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Alfred Weeks Szlumper

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Alfred Weeks Szlumper (1858-1934), Railway engineer.

His brother was James Weeks Szlumper and their father was Albert Szlumper of Liverpool.

1922 He was President of the Permanent Way Institution and chief engineer of the London and South Western Railway.[1]

1934 Obituary [2]

BY the death of Mr. Alfred Weeks Szlumper, O.B.E., M.Inst.C.E., formerly the chief engineer of the Southern Railway Company, which took place on Sunday, November 11th, at his home, Sheen Common-drive, Richmond, the civil and railway engineering world has lost an engineer of outstanding personality and ability. Although he retired from active work in June, 1927, Mr. Szlumper continued to the end to serve the Southern Railway Company in a consultative capacity, and his keen knowledge of such subjects as the Charing Cross Bridge scheme was greatly valued. At the time of his death he was about seventy-six years of age.

Mr. Szlumper came of a well-known family of engineers, and was born in Milford, Pembrokeshire, on May 24th, 1858.

He received his schooling at Aberystwyth Grammar School, and completed his education at the University of Wales, after which he served his pupilage with his brother, the late Sir James Weeks Szlumper, an engineer of eminence. During his pupilship he carried out railway work in Wales, and in 1880 was appointed an engineering assistant on the South Eastern and Chatham Railway. That position he held for close upon two years, after which he was appointed to a similar post on the Great Indian Peninsula Railway, which he held for about two years, during which time he was a resident engineer on a section of the company's work then being carried out.

When he returned to England in 1884, he immediately took up a position with the London and South-Western Railway Company as an engineering assistant, and for twelve years he was in charge, as resident engineer, of many important widening schemes in both the London and the Woking and Basingstoke areas. Those works included the Nine Elms and Waterloo widening from four to six lines, except at the reconstructed Vauxhall Station, where the roads become seven. That particular work was described in a paper presented by Mr. Szlumper to the Institution of Civil Engineers in the 1891-92 session.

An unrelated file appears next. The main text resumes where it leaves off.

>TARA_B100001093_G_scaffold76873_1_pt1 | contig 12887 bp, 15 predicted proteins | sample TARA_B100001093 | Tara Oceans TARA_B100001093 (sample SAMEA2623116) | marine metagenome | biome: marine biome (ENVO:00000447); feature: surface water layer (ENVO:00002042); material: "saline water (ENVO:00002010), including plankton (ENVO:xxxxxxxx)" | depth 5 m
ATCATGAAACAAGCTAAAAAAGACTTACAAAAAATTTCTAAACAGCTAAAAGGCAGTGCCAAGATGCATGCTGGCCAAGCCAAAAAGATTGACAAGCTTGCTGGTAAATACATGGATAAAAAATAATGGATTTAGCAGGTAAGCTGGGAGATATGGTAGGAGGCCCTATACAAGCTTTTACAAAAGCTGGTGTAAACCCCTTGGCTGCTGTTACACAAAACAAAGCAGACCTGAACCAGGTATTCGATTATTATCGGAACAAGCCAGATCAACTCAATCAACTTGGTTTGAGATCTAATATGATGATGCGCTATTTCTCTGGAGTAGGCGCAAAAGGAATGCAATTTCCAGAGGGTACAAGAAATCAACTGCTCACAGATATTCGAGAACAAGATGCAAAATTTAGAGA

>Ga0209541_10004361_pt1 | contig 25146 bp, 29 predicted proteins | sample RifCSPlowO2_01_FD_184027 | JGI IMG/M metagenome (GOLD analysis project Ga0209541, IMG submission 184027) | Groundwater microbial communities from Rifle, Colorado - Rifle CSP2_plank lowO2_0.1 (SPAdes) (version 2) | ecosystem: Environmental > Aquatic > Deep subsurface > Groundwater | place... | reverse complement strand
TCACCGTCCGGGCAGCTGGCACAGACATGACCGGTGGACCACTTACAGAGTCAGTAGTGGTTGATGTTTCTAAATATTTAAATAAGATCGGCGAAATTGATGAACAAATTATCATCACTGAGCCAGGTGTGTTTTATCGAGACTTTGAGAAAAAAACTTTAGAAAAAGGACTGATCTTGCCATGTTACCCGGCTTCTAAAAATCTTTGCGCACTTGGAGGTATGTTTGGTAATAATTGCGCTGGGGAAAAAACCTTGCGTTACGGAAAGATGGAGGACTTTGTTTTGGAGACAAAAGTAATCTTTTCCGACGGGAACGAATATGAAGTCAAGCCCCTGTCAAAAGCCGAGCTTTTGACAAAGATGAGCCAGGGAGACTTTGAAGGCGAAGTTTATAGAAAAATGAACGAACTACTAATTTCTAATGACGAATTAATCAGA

In 1897 he was appointed divisional engineer of the London division of the L. and S.W.R., and in 1914 he succeeded Mr. J. W. Jacomb-Hood as chief engineer of the company. That position he continued to hold with distinction when the Southern Railway was formed in 1924 until his retirement in 1927. His work included the rebuilding of bridges at Barnes, Richmond, and Kingston, the construction of the Bentley and Bordon railway, the flyover at the Hampton Court junction, the gravitational shunting yard at Feltham, and much civil engineering work connected with the first electrification scheme which was, during 1913 and 1916, carried out by the London and South-Western Railway Company.

The completion of the reconstruction and enlargement of Waterloo Station was also a work of which special mention should be made.

During the war period Mr. Szlumper rendered valuable services to both the War Office and the Admiralty, and in 1920 he was made C.B.E. He was a member of the Engineer and Railway staff Corps, and was Lieut.-Colonel in the Corps at the time of his retirement in 1927.

Throughout his long career Mr. Szlumper was a valued member of the Institution of Civil Engineers. and he contributed to the Institution many useful papers. To him was awarded the Miller Prize, the Trevithick and Telford Premiums, and the Telford Medal. Throughout his life he was fond of foreign travel, and this gave him a breadth of vision which was marked both in his relations with his staff and friends. While be had a capacity for quick decision and unerring judgment, he always had a cheery word for everyone, whether high or low, and he lived a life of simplicity and happiness. His funeral was held on Wednesday last at Richmond, and with characteristic thoughtfulness for those of his profession, remembrance of the Institution of Civil Engineers' Benevolent Fund, was requested in place of flowers.

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